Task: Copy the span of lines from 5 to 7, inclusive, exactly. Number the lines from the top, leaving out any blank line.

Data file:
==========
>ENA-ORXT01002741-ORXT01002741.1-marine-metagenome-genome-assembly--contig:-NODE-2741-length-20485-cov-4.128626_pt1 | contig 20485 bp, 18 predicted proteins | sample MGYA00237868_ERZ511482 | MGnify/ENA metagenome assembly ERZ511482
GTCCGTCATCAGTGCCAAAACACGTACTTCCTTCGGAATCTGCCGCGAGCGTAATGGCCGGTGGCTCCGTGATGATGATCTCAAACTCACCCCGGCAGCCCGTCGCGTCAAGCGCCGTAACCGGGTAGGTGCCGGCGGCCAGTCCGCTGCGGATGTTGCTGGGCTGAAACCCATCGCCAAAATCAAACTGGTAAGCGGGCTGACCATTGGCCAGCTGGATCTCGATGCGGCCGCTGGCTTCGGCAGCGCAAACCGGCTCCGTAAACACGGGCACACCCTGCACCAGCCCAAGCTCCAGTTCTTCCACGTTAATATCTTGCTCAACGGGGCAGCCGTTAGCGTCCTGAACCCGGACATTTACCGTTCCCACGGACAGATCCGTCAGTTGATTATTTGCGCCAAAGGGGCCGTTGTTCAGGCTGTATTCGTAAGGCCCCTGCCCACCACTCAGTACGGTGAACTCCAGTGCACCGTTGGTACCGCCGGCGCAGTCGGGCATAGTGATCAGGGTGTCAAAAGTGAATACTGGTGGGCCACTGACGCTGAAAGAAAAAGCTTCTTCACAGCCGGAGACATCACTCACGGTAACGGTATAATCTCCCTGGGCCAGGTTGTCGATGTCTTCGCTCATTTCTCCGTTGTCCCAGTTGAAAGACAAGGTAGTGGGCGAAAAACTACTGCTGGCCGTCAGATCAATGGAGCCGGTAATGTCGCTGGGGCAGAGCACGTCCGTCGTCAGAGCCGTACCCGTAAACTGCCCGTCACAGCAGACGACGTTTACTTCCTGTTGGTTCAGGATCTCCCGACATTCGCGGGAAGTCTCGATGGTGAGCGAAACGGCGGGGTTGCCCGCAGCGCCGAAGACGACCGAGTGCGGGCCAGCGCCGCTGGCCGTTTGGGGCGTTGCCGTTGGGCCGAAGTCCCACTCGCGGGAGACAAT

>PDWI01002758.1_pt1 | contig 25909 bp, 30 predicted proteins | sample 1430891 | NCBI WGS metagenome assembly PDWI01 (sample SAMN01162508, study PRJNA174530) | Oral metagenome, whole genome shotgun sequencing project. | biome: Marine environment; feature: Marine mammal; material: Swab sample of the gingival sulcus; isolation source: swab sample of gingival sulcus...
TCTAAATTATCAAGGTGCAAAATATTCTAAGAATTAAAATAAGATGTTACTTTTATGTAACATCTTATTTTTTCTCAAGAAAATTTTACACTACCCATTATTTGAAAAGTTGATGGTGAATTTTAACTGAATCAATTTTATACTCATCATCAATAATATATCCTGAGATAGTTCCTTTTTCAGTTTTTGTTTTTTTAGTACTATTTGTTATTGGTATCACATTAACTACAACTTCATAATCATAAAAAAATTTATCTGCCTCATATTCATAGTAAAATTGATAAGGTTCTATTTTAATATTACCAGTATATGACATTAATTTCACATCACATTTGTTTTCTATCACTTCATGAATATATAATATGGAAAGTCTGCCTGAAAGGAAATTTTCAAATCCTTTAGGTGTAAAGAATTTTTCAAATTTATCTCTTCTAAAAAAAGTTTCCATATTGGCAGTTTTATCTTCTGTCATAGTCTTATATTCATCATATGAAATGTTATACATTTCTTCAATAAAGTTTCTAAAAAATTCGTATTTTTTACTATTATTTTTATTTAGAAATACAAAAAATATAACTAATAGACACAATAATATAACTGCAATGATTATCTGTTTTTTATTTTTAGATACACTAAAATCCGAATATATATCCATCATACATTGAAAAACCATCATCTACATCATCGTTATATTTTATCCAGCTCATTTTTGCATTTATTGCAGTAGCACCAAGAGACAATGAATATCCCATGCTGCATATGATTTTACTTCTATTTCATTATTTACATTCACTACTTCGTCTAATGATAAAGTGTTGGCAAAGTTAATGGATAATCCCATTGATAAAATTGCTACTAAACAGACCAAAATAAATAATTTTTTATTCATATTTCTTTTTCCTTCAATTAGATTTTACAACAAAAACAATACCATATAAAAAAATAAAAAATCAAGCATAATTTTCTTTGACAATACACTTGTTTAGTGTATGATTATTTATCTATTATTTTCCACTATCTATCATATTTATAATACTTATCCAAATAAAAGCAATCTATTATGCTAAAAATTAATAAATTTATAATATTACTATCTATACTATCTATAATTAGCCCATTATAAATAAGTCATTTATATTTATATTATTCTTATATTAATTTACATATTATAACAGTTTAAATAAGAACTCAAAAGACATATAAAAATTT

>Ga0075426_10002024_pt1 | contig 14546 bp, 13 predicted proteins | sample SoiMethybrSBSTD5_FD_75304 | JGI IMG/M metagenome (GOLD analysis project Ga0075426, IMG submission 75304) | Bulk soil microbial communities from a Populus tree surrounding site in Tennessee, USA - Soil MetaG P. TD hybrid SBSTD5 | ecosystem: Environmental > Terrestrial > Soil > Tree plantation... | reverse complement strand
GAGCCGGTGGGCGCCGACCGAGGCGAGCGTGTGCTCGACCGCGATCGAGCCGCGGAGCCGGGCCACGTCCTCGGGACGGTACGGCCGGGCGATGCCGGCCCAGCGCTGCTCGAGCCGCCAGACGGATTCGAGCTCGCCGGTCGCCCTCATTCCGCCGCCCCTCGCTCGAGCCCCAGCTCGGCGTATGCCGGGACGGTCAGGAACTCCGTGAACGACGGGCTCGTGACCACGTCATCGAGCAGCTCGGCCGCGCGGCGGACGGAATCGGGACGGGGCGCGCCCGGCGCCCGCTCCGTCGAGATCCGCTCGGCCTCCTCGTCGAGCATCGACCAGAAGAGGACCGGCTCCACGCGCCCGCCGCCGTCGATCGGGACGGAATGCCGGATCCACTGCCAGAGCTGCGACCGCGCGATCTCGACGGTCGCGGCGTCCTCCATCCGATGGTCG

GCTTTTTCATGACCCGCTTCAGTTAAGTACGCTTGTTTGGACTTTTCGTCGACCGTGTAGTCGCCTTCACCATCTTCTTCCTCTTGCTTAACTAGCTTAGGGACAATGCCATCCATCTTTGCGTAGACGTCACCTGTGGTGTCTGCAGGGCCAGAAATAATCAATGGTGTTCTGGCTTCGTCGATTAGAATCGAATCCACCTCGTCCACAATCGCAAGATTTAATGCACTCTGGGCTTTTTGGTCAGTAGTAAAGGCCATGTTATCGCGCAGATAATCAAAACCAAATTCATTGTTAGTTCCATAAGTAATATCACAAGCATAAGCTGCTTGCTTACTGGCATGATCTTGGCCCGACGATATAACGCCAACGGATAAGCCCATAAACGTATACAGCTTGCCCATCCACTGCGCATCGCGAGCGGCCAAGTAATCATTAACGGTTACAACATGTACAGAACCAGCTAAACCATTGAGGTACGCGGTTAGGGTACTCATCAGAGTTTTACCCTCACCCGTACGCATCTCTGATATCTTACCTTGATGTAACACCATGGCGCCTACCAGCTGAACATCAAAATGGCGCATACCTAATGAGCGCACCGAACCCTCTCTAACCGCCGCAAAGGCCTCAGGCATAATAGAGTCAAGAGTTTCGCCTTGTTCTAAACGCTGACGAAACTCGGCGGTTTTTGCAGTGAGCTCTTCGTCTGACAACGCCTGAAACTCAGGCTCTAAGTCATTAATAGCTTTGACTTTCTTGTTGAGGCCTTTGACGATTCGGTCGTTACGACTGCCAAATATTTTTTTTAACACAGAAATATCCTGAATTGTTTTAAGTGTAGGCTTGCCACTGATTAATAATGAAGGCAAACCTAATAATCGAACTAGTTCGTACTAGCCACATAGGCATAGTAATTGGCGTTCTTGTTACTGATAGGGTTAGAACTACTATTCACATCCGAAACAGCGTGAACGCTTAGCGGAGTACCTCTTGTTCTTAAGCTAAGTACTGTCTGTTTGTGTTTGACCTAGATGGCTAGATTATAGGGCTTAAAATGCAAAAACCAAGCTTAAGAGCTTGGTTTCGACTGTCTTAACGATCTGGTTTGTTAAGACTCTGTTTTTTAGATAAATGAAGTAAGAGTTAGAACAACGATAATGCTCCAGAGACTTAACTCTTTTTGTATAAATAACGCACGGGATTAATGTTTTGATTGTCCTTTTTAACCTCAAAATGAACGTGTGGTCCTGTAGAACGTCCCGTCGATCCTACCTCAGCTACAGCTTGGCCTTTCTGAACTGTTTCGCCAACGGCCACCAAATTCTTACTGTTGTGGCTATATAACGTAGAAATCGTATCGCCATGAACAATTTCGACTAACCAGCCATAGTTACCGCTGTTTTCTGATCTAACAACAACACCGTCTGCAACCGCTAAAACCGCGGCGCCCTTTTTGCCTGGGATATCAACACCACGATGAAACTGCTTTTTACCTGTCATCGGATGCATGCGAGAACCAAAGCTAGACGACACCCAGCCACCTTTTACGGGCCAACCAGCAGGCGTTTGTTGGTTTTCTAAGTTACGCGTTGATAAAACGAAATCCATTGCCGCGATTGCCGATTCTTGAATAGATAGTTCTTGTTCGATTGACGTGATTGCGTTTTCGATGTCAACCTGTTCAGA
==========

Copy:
>Ga0075426_10002024_pt1 | contig 14546 bp, 13 predicted proteins | sample SoiMethybrSBSTD5_FD_75304 | JGI IMG/M metagenome (GOLD analysis project Ga0075426, IMG submission 75304) | Bulk soil microbial communities from a Populus tree surrounding site in Tennessee, USA - Soil MetaG P. TD hybrid SBSTD5 | ecosystem: Environmental > Terrestrial > Soil > Tree plantation... | reverse complement strand
GAGCCGGTGGGCGCCGACCGAGGCGAGCGTGTGCTCGACCGCGATCGAGCCGCGGAGCCGGGCCACGTCCTCGGGACGGTACGGCCGGGCGATGCCGGCCCAGCGCTGCTCGAGCCGCCAGACGGATTCGAGCTCGCCGGTCGCCCTCATTCCGCCGCCCCTCGCTCGAGCCCCAGCTCGGCGTATGCCGGGACGGTCAGGAACTCCGTGAACGACGGGCTCGTGACCACGTCATCGAGCAGCTCGGCCGCGCGGCGGACGGAATCGGGACGGGGCGCGCCCGGCGCCCGCTCCGTCGAGATCCGCTCGGCCTCCTCGTCGAGCATCGACCAGAAGAGGACCGGCTCCACGCGCCCGCCGCCGTCGATCGGGACGGAATGCCGGATCCACTGCCAGAGCTGCGACCGCGCGATCTCGACGGTCGCGGCGTCCTCCATCCGATGGTCG

GCTTTTTCATGACCCGCTTCAGTTAAGTACGCTTGTTTGGACTTTTCGTCGACCGTGTAGTCGCCTTCACCATCTTCTTCCTCTTGCTTAACTAGCTTAGGGACAATGCCATCCATCTTTGCGTAGACGTCACCTGTGGTGTCTGCAGGGCCAGAAATAATCAATGGTGTTCTGGCTTCGTCGATTAGAATCGAATCCACCTCGTCCACAATCGCAAGATTTAATGCACTCTGGGCTTTTTGGTCAGTAGTAAAGGCCATGTTATCGCGCAGATAATCAAAACCAAATTCATTGTTAGTTCCATAAGTAATATCACAAGCATAAGCTGCTTGCTTACTGGCATGATCTTGGCCCGACGATATAACGCCAACGGATAAGCCCATAAACGTATACAGCTTGCCCATCCACTGCGCATCGCGAGCGGCCAAGTAATCATTAACGGTTACAACATGTACAGAACCAGCTAAACCATTGAGGTACGCGGTTAGGGTACTCATCAGAGTTTTACCCTCACCCGTACGCATCTCTGATATCTTACCTTGATGTAACACCATGGCGCCTACCAGCTGAACATCAAAATGGCGCATACCTAATGAGCGCACCGAACCCTCTCTAACCGCCGCAAAGGCCTCAGGCATAATAGAGTCAAGAGTTTCGCCTTGTTCTAAACGCTGACGAAACTCGGCGGTTTTTGCAGTGAGCTCTTCGTCTGACAACGCCTGAAACTCAGGCTCTAAGTCATTAATAGCTTTGACTTTCTTGTTGAGGCCTTTGACGATTCGGTCGTTACGACTGCCAAATATTTTTTTTAACACAGAAATATCCTGAATTGTTTTAAGTGTAGGCTTGCCACTGATTAATAATGAAGGCAAACCTAATAATCGAACTAGTTCGTACTAGCCACATAGGCATAGTAATTGGCGTTCTTGTTACTGATAGGGTTAGAACTACTATTCACATCCGAAACAGCGTGAACGCTTAGCGGAGTACCTCTTGTTCTTAAGCTAAGTACTGTCTGTTTGTGTTTGACCTAGATGGCTAGATTATAGGGCTTAAAATGCAAAAACCAAGCTTAAGAGCTTGGTTTCGACTGTCTTAACGATCTGGTTTGTTAAGACTCTGTTTTTTAGATAAATGAAGTAAGAGTTAGAACAACGATAATGCTCCAGAGACTTAACTCTTTTTGTATAAATAACGCACGGGATTAATGTTTTGATTGTCCTTTTTAACCTCAAAATGAACGTGTGGTCCTGTAGAACGTCCCGTCGATCCTACCTCAGCTACAGCTTGGCCTTTCTGAACTGTTTCGCCAACGGCCACCAAATTCTTACTGTTGTGGCTATATAACGTAGAAATCGTATCGCCATGAACAATTTCGACTAACCAGCCATAGTTACCGCTGTTTTCTGATCTAACAACAACACCGTCTGCAACCGCTAAAACCGCGGCGCCCTTTTTGCCTGGGATATCAACACCACGATGAAACTGCTTTTTACCTGTCATCGGATGCATGCGAGAACCAAAGCTAGACGACACCCAGCCACCTTTTACGGGCCAACCAGCAGGCGTTTGTTGGTTTTCTAAGTTACGCGTTGATAAAACGAAATCCATTGCCGCGATTGCCGATTCTTGAATAGATAGTTCTTGTTCGATTGACGTGATTGCGTTTTCGATGTCAACCTGTTCAGA